the chronological ordering by juxtaposing fragments from different stages of the trial. Sivan was recently blamed by Hillel Tryster, the director of Steven Spielberg’s Jewish Film Archive, for “fraud, forgery and falsification” due to a series of editorial “distortions.” According to Tryster, the original footage of the trial was manipulatively edited by Sivan in a way that insults the witnesses and is unfaithful to the testimonies. He notes some examples: the artificial juxtaposition of Hausner’s question about the absence of resistance in the extermination

camps with the silence of the witness Avraham Lindwasser that was taken from another testimony; the artificial insertion of audience laugher into several shots; and the elliptical editing that led to the distortion of the

testimony of Pinhas Freudiger, a leader of the Orthodox community in Hungary.


Regardless of the moral aspects of these editorial choices, it is clear that

Sivan intentionally denies the original order of the trial.


Moreover, the last stages of the trial—the pronouncement of judgment

and the death sentence—are completely absent in the film, as are other relevant events such as the appeal to the Supreme Court of Israel and the execution (nor are these facts mentioned in any way). The absence of such important events, which are used as significant dramatic elements in the conventional courtroom drama, clearly violates the common narrative pattern of representation of trials in film and television. Sivan’s “relinquishing” these dramatic climaxes is certainly not accidental. He chooses this way in order to manifest his resistance to the logic that the Zionist concept of the trial is based upon.


In addition to distortion of the chronology of the trial, the film also creates

a sort of “historical vertigo” by avoiding relevant information regarding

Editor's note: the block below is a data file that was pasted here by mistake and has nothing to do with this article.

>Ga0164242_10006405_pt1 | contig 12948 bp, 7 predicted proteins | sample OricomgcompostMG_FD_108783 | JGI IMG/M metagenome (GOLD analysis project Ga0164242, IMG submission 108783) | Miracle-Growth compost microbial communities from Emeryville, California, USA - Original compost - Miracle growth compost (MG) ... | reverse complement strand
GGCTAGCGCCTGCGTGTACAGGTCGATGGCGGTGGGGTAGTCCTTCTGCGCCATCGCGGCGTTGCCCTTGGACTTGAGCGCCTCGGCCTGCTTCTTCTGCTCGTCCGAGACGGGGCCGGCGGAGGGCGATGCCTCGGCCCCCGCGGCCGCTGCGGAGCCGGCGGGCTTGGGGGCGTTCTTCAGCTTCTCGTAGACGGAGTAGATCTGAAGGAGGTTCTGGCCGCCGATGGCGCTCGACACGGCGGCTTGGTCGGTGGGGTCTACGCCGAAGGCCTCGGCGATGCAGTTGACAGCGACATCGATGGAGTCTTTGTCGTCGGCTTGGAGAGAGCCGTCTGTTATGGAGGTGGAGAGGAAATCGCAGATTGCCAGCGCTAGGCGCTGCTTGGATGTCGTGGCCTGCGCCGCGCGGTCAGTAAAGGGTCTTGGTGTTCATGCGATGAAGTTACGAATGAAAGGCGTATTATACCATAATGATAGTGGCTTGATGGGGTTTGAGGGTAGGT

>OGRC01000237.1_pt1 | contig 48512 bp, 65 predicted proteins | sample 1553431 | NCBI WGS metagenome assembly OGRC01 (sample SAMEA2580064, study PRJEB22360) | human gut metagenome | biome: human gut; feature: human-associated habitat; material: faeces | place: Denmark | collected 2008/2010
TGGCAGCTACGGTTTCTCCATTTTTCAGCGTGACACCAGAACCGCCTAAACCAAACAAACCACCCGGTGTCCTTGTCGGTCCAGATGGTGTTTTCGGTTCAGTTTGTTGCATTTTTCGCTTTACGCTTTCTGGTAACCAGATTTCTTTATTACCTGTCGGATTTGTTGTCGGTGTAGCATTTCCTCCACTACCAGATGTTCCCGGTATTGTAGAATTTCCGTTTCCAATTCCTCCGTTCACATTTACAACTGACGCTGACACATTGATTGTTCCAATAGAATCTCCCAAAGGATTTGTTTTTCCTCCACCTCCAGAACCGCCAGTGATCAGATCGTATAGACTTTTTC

Israeli and international public opinion about the case and omission of the

specific dates for its opening and the conclusion. Indications of time are presented in the film only once: three signs noting May 8, 1961 (session 30), June 7 (session 68–69), and July 14 (session 97) are shown successively, seemingly arbitrarily located in the film. At this point Sivan uses the sound-bridge device: the sound from the successive shot of a testimony invades the shot of the last time-mark. Importantly, the date mentioned on the last slide and the date of this actual testimony do not fit. 


Mr. Georges Wellers gave his testimony on May 9, 1961, while in session 97, held on July 14, 1961, Eichmann was crossexamined on a completely different issue. The juxtaposition of these three different time markers in such a deceptive manner and the fact that they are sole and isolated, invert their original function: instead of clearly indicating the location of the trial events on the historical timeline, they contribute nothing to the understanding of the context or even harm it, and thus ironically serve as signs of disorientation.


This historical decontextualization is a cinematic device used by Sivan

to offend against the Zionist interpretation, which considers the Eichmann

trial as a paragon of justice in terms of the right finally gained by the Jews

to sentence to death one of their antisemitic deadly foes. By concealing the

historical context of the trial, Sivan reduces the ability to present it as part of the successive time-line outlined by Zionism. He disrupts its patriotic moral meaning as a Zionist lesson of history, as decisive evidence that only a Jewish justice that is supported by the power of a Jewish State can finally effectively fight against the ancient phenomenon of antisemitism. Just as Arendt rejects the context attributed by the Zionist state to Eichmann’s crimes within the history of antisemitism, so too does Sivan deny the context of the whole trial in the Zionist super-narrative.


The Trial as a Play Whose End is Known


The series of testimonies of hundreds of prosecution witnesses (90 of whom were Holocaust survivors who had been held in Nazi captivity), unfolding their tales of horror, lasted 62 sessions—more than half of the total number of sessions. A large portion of the testimonies was not directly concerned with Eichmann or with the activities he had been involved in. The prosecution presented these testimonies as background material that was gradually assembling to form a “general picture.” The judges were uncomfortable with the long discussions about matters that had no direct connection with the crimes of the accused, but they did not halt the emotional testimonies out of understandable humane considerations. However, the presiding judge, Moshe Landau,